You can configure these aspects of the poold daemon's behavior.
These options are specified in the pools configuration. You can also control the logging level from the command line by invoking the poold daemon.
Use the property name system.poold.monitor-interval to specify a value in milliseconds.
Three categories of information are provided through logging. These categories are identified in the following logs:
Use the property name system.poold.log-level to specify the logging parameter. If this property is not specified, the default logging level is NOTICE. The parameter levels are hierarchical. Setting a log level of DEBUG will cause the poold daemon to log all defined messages. The INFO level provides a useful balance of information for most administrators.
At the command line, you can use the poold command with the –l option and a parameter to specify the level of logging information generated.
The following parameters to logging are available:
The parameter levels map directly onto their syslog equivalents. See Logging Location for more information about using he syslog function.
For more information about how to configure poold daemon logging, see How to Set the poold Daemon Logging Level.
The following messages can be generated about libpool configuration:
Problems accessing the libpool configuration, or some other fundamental, unanticipated failure of the libpool facility. Causes the daemon to exit and requires immediate administrative attention.
Problems due to unanticipated failures. Causes the daemon to exit and requires immediate administrative attention.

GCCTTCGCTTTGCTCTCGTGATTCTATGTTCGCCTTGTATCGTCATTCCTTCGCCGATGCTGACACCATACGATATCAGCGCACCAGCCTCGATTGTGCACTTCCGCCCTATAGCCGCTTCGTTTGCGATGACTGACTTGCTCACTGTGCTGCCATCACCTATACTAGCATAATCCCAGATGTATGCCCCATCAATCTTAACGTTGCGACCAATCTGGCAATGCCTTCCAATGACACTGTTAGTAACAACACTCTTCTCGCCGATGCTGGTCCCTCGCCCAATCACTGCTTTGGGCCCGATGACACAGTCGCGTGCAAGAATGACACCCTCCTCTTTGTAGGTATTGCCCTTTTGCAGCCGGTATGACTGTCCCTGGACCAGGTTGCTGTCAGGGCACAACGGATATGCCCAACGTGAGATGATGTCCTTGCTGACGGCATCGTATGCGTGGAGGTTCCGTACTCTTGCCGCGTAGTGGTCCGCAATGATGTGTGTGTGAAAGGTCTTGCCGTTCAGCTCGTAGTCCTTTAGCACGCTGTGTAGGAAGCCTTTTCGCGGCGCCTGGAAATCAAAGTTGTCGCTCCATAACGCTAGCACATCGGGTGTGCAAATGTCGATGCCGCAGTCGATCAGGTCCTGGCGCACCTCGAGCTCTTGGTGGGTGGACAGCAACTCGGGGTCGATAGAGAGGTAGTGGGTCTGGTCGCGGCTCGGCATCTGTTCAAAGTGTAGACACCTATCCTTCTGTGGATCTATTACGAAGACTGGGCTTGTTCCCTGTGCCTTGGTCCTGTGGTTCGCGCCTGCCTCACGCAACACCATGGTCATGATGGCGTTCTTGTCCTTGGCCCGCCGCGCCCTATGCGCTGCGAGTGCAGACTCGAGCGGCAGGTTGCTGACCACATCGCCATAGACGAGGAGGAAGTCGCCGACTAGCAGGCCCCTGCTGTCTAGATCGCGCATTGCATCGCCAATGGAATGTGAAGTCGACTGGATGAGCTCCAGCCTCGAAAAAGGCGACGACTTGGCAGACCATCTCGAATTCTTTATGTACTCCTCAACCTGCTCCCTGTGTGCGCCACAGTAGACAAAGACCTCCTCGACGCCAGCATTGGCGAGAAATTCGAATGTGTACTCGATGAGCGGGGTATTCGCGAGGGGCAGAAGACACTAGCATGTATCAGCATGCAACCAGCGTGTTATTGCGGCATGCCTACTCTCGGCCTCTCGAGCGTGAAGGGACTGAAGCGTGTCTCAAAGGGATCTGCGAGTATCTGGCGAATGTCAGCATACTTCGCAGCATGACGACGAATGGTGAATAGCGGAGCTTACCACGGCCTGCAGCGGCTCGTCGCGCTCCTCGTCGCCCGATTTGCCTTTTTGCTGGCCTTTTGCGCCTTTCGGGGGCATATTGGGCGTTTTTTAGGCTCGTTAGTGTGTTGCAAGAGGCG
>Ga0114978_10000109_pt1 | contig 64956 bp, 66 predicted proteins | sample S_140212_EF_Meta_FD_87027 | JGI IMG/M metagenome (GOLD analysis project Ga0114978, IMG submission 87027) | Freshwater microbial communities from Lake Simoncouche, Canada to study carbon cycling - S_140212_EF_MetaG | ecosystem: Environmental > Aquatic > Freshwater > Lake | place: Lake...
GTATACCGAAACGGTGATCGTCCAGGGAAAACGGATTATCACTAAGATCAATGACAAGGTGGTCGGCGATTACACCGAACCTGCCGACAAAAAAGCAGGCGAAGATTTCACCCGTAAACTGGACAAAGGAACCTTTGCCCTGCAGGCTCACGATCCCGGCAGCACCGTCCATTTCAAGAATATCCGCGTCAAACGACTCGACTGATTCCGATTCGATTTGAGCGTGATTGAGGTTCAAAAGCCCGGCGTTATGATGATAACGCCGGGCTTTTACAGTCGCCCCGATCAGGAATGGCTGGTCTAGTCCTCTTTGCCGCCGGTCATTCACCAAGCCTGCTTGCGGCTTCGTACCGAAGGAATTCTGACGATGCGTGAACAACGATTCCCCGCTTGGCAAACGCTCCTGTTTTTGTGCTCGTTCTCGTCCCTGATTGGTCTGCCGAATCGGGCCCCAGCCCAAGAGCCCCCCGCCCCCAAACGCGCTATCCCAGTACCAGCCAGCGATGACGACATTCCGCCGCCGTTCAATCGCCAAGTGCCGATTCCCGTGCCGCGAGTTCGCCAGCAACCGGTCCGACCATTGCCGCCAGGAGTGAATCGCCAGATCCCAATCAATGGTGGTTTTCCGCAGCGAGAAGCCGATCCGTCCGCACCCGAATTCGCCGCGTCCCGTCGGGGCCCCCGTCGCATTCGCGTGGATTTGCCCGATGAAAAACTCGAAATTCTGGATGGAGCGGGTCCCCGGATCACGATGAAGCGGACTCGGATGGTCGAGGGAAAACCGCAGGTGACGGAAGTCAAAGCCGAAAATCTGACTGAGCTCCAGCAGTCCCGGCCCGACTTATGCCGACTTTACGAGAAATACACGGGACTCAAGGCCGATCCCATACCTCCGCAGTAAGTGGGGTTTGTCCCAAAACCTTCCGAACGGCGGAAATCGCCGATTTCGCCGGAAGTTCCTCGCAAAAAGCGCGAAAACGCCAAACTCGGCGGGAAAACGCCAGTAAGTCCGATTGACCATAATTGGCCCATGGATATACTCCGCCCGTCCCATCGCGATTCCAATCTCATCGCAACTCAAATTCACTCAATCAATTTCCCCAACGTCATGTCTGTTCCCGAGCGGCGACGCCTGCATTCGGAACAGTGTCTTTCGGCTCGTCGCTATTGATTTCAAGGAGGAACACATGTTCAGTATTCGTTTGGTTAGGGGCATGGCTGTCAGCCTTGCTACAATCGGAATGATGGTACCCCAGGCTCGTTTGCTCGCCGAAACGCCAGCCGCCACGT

Messages containing the detailed information that is needed when debugging configuration processing. This information is not generally used by administrators.
Problems with the user-specified parameters that control operation, such as unresolvable, conflicting utilization objectives for a resource set. Requires administrative intervention to correct the objectives. The poold daemon attempts to take remedial action by ignoring conflicting objectives, but some errors will cause the daemon to exit.
Warnings related to the setting of configuration parameters that, while technically correct, might not be suitable for the given execution environment. An example is marking all CPU resources as pinned, which means that the poold daemon cannot move CPU resources between processor sets.
The following types of monitoring messages can be generated:
Problems due to unanticipated monitoring failures. Causes the daemon to exit and requires immediate administrative attention.
Messages containing the detailed information that is needed when debugging monitoring processing. This information is not generally used by administrators.
Problems due to unanticipated monitoring error. Could require administrative intervention to correct.
Messages about resource utilization statistics.
Messages about resource control region transitions.
The following message optimizations can be logged:
Messages containing the detailed information that is needed when debugging optimization processing. This information is not generally used by administrators.
Messages about alternate configurations considered could be displayed.
Messages about usable configurations or configurations that will not be implemented due to overriding decision histories could be displayed.
Messages could be displayed regarding problems making optimal decisions. Examples could include resource sets that are too narrowly constrained by their minimum and maximum values or by the number of pinned components.
Messages could be displayed about problems performing an optimal reallocation due to unforeseen limitations. Examples could include removing the last processor from a processor set which contains a bound resource consumer.
The system.poold.log-location property is used to specify the location for poold logged output. You can specify a location of SYSLOG for poold output (see the syslog(3C) man page).
If this property is not specified, the default location for poold logged output is /var/log/pool/poold.
When the poold daemon is invoked from the command line, this property is not used. Log entries are written to stderr on the invoking terminal.
If the poold daemon is active, the logadm.conf file includes an entry to manage the default file /var/log/pool/poold. The entry is as follows:
/var/log/pool/poold -N -s 512k